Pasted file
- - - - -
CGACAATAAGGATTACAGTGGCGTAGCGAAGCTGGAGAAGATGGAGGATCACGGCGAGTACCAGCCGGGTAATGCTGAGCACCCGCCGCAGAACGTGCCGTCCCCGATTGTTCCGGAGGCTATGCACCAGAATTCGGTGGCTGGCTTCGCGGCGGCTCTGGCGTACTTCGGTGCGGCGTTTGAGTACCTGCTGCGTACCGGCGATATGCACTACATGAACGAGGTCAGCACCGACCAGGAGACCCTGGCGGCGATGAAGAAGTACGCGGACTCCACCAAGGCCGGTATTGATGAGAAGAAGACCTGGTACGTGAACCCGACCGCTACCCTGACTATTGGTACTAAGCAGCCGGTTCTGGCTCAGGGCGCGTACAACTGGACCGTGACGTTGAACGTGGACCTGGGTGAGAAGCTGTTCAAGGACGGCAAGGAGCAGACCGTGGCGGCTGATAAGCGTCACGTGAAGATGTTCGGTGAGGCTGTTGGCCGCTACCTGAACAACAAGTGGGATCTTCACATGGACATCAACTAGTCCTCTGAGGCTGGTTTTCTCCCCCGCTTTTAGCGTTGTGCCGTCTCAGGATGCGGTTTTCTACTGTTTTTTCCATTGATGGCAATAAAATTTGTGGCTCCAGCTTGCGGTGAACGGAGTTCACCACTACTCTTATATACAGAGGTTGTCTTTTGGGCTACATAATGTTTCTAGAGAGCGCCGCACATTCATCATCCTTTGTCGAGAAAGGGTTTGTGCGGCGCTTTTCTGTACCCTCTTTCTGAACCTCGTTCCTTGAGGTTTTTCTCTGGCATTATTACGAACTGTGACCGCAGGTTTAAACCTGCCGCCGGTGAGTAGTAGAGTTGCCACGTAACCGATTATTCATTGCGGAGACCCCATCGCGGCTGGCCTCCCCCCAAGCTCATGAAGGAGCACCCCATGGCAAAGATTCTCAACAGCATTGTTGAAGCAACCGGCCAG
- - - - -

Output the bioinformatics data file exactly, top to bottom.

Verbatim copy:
CGACAATAAGGATTACAGTGGCGTAGCGAAGCTGGAGAAGATGGAGGATCACGGCGAGTACCAGCCGGGTAATGCTGAGCACCCGCCGCAGAACGTGCCGTCCCCGATTGTTCCGGAGGCTATGCACCAGAATTCGGTGGCTGGCTTCGCGGCGGCTCTGGCGTACTTCGGTGCGGCGTTTGAGTACCTGCTGCGTACCGGCGATATGCACTACATGAACGAGGTCAGCACCGACCAGGAGACCCTGGCGGCGATGAAGAAGTACGCGGACTCCACCAAGGCCGGTATTGATGAGAAGAAGACCTGGTACGTGAACCCGACCGCTACCCTGACTATTGGTACTAAGCAGCCGGTTCTGGCTCAGGGCGCGTACAACTGGACCGTGACGTTGAACGTGGACCTGGGTGAGAAGCTGTTCAAGGACGGCAAGGAGCAGACCGTGGCGGCTGATAAGCGTCACGTGAAGATGTTCGGTGAGGCTGTTGGCCGCTACCTGAACAACAAGTGGGATCTTCACATGGACATCAACTAGTCCTCTGAGGCTGGTTTTCTCCCCCGCTTTTAGCGTTGTGCCGTCTCAGGATGCGGTTTTCTACTGTTTTTTCCATTGATGGCAATAAAATTTGTGGCTCCAGCTTGCGGTGAACGGAGTTCACCACTACTCTTATATACAGAGGTTGTCTTTTGGGCTACATAATGTTTCTAGAGAGCGCCGCACATTCATCATCCTTTGTCGAGAAAGGGTTTGTGCGGCGCTTTTCTGTACCCTCTTTCTGAACCTCGTTCCTTGAGGTTTTTCTCTGGCATTATTACGAACTGTGACCGCAGGTTTAAACCTGCCGCCGGTGAGTAGTAGAGTTGCCACGTAACCGATTATTCATTGCGGAGACCCCATCGCGGCTGGCCTCCCCCCAAGCTCATGAAGGAGCACCCCATGGCAAAGATTCTCAACAGCATTGTTGAAGCAACCGGCCAG